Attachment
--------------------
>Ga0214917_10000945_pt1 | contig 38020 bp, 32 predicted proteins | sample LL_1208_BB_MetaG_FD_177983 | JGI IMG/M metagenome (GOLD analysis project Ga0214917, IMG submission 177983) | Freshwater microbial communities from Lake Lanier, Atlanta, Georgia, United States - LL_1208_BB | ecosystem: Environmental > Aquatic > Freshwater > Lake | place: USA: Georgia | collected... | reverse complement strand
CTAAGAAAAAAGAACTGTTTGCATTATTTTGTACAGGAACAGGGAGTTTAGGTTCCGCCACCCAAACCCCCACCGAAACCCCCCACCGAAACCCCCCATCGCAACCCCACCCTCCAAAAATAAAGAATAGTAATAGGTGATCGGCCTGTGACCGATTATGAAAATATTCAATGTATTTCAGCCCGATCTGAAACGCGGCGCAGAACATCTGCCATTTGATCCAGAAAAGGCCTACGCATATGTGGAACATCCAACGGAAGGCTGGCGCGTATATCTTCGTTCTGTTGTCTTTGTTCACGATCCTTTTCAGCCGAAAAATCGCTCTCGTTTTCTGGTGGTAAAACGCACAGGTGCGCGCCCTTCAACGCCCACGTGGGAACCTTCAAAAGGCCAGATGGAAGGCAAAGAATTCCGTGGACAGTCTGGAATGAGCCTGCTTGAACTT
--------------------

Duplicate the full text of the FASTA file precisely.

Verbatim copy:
>Ga0214917_10000945_pt1 | contig 38020 bp, 32 predicted proteins | sample LL_1208_BB_MetaG_FD_177983 | JGI IMG/M metagenome (GOLD analysis project Ga0214917, IMG submission 177983) | Freshwater microbial communities from Lake Lanier, Atlanta, Georgia, United States - LL_1208_BB | ecosystem: Environmental > Aquatic > Freshwater > Lake | place: USA: Georgia | collected... | reverse complement strand
CTAAGAAAAAAGAACTGTTTGCATTATTTTGTACAGGAACAGGGAGTTTAGGTTCCGCCACCCAAACCCCCACCGAAACCCCCCACCGAAACCCCCCATCGCAACCCCACCCTCCAAAAATAAAGAATAGTAATAGGTGATCGGCCTGTGACCGATTATGAAAATATTCAATGTATTTCAGCCCGATCTGAAACGCGGCGCAGAACATCTGCCATTTGATCCAGAAAAGGCCTACGCATATGTGGAACATCCAACGGAAGGCTGGCGCGTATATCTTCGTTCTGTTGTCTTTGTTCACGATCCTTTTCAGCCGAAAAATCGCTCTCGTTTTCTGGTGGTAAAACGCACAGGTGCGCGCCCTTCAACGCCCACGTGGGAACCTTCAAAAGGCCAGATGGAAGGCAAAGAATTCCGTGGACAGTCTGGAATGAGCCTGCTTGAACTT